The client always understands HTSP and transforms the HTSP data stream for the target device/puropose and implement functions like pvr, network, mux and channel coordination and maintenance.
5.1 Install the TVHeadend Server
In the OSMC desktop GUI goto My OSMC -> App Store and install TVHeadend Server
5.2 Install and Configure the Tvheadend HTSP Client
In the OSMC GUI goto
Settings->Add-ons -> Add-on-browser -> My add-ons -> PVR clients -> Tvheadend HTSP Client and Configure the user/password osmc/osmc in Connection Settings.
Since there seems to be a bug in TVheadend using timeshift when EPG information changes, activate the flag Asynchronous EPG Transfer in the Advanced Settings.
Afterwards Enable the software add-on. Be sure the Auto-update flag is active.
5.3 Install and Configure the Tvheadend HTSP Client
By default TVHeadend will be configured using the web interface at port 9981, so open the following link with a browser
http://<IPv4/DNSname of your OSMC device>:9981.
You should be asked for a user and password which is osmc/osmc.
Cancel the setup wizard if it pops up.
Go to Configuration -> General -> Base and save the expert mode and your preferred languages as shown in the screenshot below.
Go to Configuration -> User -> Access Entries and edit the user entry osmc by giving all flags in the fields Change Parameters, Streaming and Video Recorder. (These missing flags took me nearly half an hour to locate the root cause why the local recordings cannot start and half a day to understand why pressing the button Play program in the web GUI again and again asks for user credentials instead of simply providing the m3u file so one can watch/play the program with the VLC client! The Watch TV button in the web GUI will not work since the most browsers are missing features to demux and decode the provided stream.)
Now it is up to configure the AVM DVB-C Tuner hardware.
Go to Configuration -> DVB Inputs -> TV Adapters and you should see that the AVM DVB-C device was already found. This is since the AVM DVB-C supports SSDP (Simple Service Discovery Protocol based on UPNP).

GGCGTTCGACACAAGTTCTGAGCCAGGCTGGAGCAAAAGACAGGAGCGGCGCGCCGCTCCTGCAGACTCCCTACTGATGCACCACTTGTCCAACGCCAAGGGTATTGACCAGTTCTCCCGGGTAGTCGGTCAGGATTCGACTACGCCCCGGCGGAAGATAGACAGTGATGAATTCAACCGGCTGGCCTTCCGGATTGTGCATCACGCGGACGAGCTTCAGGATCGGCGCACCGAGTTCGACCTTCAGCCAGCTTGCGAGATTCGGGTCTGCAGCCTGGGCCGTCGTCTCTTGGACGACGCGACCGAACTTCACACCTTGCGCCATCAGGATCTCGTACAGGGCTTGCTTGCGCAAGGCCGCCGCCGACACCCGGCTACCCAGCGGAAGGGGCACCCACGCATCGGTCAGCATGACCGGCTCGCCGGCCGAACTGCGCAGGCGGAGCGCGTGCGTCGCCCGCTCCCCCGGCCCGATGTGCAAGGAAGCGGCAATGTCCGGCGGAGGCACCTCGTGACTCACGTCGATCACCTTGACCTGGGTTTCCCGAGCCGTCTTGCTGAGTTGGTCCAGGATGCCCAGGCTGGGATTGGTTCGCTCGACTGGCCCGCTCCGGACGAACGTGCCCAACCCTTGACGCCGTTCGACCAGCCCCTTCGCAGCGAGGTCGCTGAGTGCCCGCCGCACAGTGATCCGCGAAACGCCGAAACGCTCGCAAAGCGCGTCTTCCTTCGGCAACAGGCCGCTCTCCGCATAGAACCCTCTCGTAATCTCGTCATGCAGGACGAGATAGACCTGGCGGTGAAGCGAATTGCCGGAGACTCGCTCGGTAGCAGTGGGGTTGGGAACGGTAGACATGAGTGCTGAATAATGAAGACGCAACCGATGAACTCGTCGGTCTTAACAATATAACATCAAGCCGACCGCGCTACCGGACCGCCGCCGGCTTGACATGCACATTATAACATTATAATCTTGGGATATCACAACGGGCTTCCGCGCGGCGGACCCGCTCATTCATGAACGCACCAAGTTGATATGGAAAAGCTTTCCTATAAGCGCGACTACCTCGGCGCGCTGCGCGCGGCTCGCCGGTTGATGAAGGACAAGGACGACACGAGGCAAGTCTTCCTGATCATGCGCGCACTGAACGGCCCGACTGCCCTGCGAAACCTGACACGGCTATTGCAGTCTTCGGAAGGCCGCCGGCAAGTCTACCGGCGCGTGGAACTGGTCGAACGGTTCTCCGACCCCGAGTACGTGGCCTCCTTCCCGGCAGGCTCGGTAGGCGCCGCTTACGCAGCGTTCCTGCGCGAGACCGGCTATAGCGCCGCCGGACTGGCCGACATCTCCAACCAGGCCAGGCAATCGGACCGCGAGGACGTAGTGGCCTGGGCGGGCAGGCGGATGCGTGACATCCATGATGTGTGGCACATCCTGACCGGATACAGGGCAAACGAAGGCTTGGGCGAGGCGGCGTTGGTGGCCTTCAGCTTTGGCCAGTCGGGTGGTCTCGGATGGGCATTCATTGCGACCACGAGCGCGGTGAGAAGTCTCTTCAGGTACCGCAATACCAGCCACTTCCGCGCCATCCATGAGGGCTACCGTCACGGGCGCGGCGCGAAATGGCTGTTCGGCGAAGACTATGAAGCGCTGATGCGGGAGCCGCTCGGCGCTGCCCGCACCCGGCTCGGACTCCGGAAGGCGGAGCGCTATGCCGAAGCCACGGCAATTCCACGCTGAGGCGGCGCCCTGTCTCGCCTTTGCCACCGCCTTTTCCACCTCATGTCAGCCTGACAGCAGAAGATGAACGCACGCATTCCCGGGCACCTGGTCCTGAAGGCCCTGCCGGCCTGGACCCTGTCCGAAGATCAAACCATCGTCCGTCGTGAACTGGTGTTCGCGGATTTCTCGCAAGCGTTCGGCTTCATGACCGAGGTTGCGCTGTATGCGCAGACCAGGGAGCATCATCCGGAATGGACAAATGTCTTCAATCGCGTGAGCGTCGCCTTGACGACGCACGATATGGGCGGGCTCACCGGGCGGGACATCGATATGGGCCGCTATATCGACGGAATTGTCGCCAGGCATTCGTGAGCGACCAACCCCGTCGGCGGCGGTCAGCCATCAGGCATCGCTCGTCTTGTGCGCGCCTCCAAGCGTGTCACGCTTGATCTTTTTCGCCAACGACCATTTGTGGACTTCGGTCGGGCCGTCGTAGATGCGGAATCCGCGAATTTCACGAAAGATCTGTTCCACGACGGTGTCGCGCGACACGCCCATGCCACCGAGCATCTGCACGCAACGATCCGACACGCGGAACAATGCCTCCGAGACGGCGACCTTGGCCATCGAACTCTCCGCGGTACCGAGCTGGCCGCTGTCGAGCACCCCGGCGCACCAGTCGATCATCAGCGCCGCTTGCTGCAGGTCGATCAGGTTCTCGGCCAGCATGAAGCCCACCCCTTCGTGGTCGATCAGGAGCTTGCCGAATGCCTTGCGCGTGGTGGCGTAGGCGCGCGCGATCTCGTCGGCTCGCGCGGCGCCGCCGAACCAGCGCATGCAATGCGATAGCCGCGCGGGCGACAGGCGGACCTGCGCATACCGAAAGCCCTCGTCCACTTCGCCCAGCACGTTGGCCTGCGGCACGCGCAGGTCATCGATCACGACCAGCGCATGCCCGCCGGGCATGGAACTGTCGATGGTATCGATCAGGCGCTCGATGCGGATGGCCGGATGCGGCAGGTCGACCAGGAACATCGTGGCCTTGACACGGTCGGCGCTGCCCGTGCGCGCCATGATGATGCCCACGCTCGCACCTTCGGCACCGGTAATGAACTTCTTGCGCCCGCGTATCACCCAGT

Choose the right tuner type DVBC-2 and set the flags as shown below. DO NOT try flags like
Fast Input Switch or
… it will not work.
Open the both Sat>IP tuner entries at Configuration -> DVB Inputs -> TV Adapters and set the flags as shown. Do not forget to correct the next tune delay value and of course bind different fix IPv4 addresses to each Sat>IP tuner. In this example we assume to have prepared IPv4s 192.168.178.11 and 192.168.178.12 in the network chapter above either by having used method 1 adding a USB-Ethernet adapter or used method 2 by manually bound two additional IPv4 addresses to the OSMC device:
Next, we need to create a network where all the later muxes, services and TV/radio channels are hosted.
For this go to Configuration -> DVB Inputs -> Networks and create a DVB-C one with the following settings (choose the correct pre-defined muxes template according to your cable provider). If you do not want your OSMC device scan all muxes on reboot, set the flag Skip initial scan.
The DVB-C tuners have to be bound to this new network, so go to Configuration -> DVB Inputs -> TV Adapters and assign the new network to the both tuners , see
Go to Configuration -> DVB Inputs -> Muxes and wait until all muxes have got state IDLE. Be patient, it last some minutes until the scan for new and changed muxes will start. After the scan completed, remove all failed muxes since they were in the chosen pre-defined template but not contained in the real NIT (network information table) every mux should transmit as well.